The Head Up Display or HUDs are images that are projected into the driver's field of vision and displays relevant information
related to driving.
How head up display works is by using a small monitor embedded at the top of the dashboard between the instrument panel and
The displays on the monitor are projected onto the windscreen via several small mirrors similar to a slide projector which
magnifies the image to several times the size on the small monitor.
Although the image is projected unto the windscreen, it appears to be between two to three meters infront of the driver so
your eyes dont have to refocus.
Information from various sources, sensors and features are projected such as:-
All of these signs, instructions or alerts put together when displayed occupies a very small area of the drivers sight, just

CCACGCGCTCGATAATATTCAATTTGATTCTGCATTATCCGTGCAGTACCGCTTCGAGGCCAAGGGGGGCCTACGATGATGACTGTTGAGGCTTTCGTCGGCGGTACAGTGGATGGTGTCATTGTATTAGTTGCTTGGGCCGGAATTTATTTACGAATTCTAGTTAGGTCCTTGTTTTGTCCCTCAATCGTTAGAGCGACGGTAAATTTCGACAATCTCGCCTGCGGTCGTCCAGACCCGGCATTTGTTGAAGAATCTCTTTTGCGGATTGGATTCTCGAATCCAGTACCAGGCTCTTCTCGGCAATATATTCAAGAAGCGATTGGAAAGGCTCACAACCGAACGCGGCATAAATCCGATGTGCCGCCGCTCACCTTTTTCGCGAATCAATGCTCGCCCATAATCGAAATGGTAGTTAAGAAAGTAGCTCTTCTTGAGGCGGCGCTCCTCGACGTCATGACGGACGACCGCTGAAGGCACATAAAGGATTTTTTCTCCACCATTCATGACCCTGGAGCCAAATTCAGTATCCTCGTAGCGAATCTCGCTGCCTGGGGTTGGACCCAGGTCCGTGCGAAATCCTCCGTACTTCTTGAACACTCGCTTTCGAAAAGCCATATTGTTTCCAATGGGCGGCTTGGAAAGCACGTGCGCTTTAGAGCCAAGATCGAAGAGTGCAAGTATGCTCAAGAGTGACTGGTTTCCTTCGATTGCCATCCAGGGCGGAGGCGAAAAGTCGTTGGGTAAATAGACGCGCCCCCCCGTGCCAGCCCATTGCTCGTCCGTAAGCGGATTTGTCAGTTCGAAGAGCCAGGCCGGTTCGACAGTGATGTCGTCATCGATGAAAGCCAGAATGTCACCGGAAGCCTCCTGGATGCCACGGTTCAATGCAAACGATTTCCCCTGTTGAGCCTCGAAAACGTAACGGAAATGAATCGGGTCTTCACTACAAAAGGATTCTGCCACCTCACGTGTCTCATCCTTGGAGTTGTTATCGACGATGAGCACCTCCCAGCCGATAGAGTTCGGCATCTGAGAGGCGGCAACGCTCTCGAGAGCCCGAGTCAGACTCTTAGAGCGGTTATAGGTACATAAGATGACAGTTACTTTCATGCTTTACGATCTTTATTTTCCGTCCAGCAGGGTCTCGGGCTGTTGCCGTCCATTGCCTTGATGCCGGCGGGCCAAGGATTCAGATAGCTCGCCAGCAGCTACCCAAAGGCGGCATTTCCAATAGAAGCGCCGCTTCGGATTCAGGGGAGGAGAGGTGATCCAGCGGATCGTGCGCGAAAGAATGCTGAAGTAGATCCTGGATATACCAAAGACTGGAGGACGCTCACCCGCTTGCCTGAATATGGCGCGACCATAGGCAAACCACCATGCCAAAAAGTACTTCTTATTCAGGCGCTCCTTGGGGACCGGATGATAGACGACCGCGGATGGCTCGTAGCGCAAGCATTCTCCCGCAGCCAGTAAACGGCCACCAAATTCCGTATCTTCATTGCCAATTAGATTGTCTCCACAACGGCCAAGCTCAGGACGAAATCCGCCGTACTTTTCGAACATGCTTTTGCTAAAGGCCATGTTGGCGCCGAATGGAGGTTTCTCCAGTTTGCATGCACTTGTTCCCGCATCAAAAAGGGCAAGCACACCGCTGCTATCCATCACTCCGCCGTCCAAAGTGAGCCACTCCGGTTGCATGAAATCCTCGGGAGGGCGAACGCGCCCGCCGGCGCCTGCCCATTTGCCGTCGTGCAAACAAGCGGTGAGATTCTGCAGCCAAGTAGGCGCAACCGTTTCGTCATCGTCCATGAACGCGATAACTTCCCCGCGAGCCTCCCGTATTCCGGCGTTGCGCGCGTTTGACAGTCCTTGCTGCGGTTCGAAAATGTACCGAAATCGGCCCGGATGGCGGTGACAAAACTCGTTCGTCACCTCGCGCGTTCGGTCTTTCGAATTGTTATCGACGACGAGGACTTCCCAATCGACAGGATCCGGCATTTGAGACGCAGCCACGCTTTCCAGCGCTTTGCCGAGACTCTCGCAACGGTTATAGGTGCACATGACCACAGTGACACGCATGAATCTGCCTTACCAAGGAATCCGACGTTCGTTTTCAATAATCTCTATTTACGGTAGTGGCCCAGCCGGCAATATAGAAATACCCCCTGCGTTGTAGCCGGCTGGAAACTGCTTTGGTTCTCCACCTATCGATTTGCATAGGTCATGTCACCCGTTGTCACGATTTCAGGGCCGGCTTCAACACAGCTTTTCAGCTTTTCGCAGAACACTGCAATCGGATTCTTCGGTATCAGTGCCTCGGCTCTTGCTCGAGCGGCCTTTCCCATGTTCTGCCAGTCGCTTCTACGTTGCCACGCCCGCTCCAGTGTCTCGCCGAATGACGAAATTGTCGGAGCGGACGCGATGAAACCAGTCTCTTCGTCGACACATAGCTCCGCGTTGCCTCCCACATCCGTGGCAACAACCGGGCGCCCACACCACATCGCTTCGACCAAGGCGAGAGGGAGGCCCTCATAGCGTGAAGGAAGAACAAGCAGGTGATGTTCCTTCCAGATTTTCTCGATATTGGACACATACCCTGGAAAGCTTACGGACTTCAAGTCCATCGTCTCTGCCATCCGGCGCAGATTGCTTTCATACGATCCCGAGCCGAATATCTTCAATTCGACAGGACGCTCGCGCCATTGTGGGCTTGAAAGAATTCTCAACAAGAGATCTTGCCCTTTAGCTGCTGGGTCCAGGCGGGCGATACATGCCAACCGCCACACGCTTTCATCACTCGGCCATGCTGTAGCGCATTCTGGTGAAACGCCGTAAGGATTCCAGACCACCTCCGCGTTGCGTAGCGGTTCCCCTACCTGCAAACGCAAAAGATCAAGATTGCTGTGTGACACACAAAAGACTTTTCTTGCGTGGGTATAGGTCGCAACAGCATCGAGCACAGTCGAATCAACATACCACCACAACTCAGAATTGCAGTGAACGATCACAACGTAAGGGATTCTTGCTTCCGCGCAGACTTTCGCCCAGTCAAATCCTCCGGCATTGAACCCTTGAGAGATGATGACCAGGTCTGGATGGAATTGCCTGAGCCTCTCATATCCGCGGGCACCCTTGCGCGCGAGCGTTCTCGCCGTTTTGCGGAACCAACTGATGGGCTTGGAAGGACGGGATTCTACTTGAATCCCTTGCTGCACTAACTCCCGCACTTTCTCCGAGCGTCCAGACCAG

large enough to read but not too large to obstruct or distract.
HUDs can start automatically in some vehicles when the engine is switched on or it can be turned on and off with a button as in
The height and brightness of the head up display on some vehicles can be adjusted by the driver. These adjustments can usually
be adjusted via a menu on the infotainment screen.
Heads up display have been in fighter jets to improve a pilot's accuracy during air combat long before they were ever considered
to be used on automobiles.
The head up display made its way to vehicles as early as 1988 on the Chevrolet Corvette. BMW is well known for having HUDs on
their vehicles and it is also used by various marques throughout the industry with even aftermarket head up display systems available.